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Ethical brands: Gimmick or guarantee?

This week, Starbucks became the latest global brand to join the ranks of the Fairtrade Foundation  

By CNN's Paula Hancocks

LONDON, England (CNN) -- Starbucks, like Costa, has begun selling so-called ethical coffee. Other companies are also jumping on the bandwagon.

But some of the stalwarts of ethical products, like The Body Shop, are struggling.

Shopping with a conscience sounds good in theory. In practice, though, a shopper's good intentions can be forgotten with the promise of a bargain.

Increasingly customers are demanding more for their money in the form of ethical guarantees. But is it a real consumer trend to be tapped, or just a marketing gimmick?

A growing number of companies sell ethical products to raise consumers' conscience and tap into their wallets. CNN's Paula Hancocks reports.

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"It becomes a completely different issue when it becomes something that customers want, because you can't really have a debate about that," says Ian Bretman of the Fairtrade Foundation.

"Businesses exist to supply what customers want, and I think the growing sales curve, the growing interest in the product, means it's perhaps easier for businesses to respond."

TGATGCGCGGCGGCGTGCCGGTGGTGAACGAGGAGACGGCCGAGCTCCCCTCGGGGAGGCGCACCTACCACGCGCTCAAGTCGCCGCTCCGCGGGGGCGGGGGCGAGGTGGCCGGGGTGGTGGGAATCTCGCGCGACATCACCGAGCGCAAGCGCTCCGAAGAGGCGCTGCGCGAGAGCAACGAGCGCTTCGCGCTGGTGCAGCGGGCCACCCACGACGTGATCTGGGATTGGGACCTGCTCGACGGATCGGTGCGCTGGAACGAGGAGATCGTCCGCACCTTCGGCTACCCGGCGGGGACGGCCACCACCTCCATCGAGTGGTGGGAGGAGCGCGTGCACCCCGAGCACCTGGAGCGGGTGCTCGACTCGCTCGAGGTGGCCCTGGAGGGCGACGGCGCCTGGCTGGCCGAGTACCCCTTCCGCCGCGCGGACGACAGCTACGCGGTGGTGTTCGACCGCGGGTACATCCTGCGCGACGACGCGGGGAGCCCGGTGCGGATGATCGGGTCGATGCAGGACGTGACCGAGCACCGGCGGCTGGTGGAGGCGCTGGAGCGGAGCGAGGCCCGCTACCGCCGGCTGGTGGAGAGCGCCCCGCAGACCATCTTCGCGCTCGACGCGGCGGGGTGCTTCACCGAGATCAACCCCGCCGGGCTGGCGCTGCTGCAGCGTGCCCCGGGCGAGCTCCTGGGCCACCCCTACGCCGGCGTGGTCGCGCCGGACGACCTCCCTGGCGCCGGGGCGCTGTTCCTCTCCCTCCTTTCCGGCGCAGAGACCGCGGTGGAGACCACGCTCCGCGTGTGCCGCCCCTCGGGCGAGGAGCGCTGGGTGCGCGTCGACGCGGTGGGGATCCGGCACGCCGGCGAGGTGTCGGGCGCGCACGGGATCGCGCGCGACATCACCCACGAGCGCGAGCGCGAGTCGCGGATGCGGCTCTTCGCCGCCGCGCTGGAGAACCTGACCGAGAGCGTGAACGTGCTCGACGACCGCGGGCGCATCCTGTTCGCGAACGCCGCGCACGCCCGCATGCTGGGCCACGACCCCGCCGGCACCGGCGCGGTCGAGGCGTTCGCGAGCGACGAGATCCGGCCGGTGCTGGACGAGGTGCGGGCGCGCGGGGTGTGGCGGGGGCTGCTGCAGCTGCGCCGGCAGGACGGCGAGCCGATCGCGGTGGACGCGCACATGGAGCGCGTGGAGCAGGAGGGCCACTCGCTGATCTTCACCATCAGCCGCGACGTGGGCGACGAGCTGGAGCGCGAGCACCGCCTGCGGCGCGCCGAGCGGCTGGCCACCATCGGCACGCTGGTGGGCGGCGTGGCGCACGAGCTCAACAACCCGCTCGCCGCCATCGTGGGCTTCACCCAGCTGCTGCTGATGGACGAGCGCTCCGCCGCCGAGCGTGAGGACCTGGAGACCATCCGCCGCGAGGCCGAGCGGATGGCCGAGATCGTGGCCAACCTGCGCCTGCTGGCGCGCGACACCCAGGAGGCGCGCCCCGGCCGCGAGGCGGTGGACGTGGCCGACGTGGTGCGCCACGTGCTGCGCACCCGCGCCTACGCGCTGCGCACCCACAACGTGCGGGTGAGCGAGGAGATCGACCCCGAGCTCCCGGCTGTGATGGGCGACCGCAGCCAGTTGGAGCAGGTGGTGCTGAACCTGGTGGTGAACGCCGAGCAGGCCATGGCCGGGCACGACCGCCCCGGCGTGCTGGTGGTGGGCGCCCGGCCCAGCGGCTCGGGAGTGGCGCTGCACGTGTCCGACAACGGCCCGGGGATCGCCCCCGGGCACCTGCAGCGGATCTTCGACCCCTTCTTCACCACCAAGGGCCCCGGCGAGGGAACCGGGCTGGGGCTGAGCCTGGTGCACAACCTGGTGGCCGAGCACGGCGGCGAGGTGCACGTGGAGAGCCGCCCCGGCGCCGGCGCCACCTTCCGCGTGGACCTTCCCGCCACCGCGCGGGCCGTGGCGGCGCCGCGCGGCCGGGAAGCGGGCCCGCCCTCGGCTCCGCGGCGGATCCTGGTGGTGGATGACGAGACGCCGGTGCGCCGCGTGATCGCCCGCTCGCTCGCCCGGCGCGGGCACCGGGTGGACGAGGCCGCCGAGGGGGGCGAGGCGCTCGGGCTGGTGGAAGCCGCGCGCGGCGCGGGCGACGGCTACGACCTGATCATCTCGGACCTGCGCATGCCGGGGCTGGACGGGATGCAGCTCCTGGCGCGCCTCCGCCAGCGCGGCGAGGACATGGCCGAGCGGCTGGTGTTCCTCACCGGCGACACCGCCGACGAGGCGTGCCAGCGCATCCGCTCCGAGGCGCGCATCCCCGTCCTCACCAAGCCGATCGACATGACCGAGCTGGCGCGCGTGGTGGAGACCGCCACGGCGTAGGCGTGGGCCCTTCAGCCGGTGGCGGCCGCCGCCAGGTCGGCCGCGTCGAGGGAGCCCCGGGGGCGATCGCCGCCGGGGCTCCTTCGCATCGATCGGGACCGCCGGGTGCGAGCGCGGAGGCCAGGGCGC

Business is never likely to put the environment ahead of its bottom line -- but it seems to increasingly consider it a part of the equation.

As Nike discovered when admitting to unacceptable working conditions at its Indonesian plants, the cost of underestimating the customers' conscience is high.

Businesses today have to consider adverse media attention -- the knock to their reputation caused by protesters and the inevitable cost of crisis management.

The Body Shop is well known for its environmental concerns. All products are advertised as being free from animal testing, and most advertise doing direct business with producers from developing countries.

But environmental concern may be coming at a price. The group's profits fell sharply last year, and many say The Body Shop has become a victim of its own success.

By putting pressure on so many companies to "go green," it has created fierce competition for itself.

"I think it's clear that being ethical on its own isn't enough," says Rosey Hurst of Impactt, an ethical risk consultant.

"The way it works is when it is part of a solid business plan, a business strategy, and it's part of the value of the product."

The Internet has been the fastest to pick up on consumers' demand for ethical shopping. Thousands of new sites have sprung up to service the recent surge in demand.

Starbucks became the latest global brand to join the ranks of the Fairtrade Foundation this week.

Fairtrade is starting a fortnight campaign next week, promoting a better deal for farmers and producers in developing countries.


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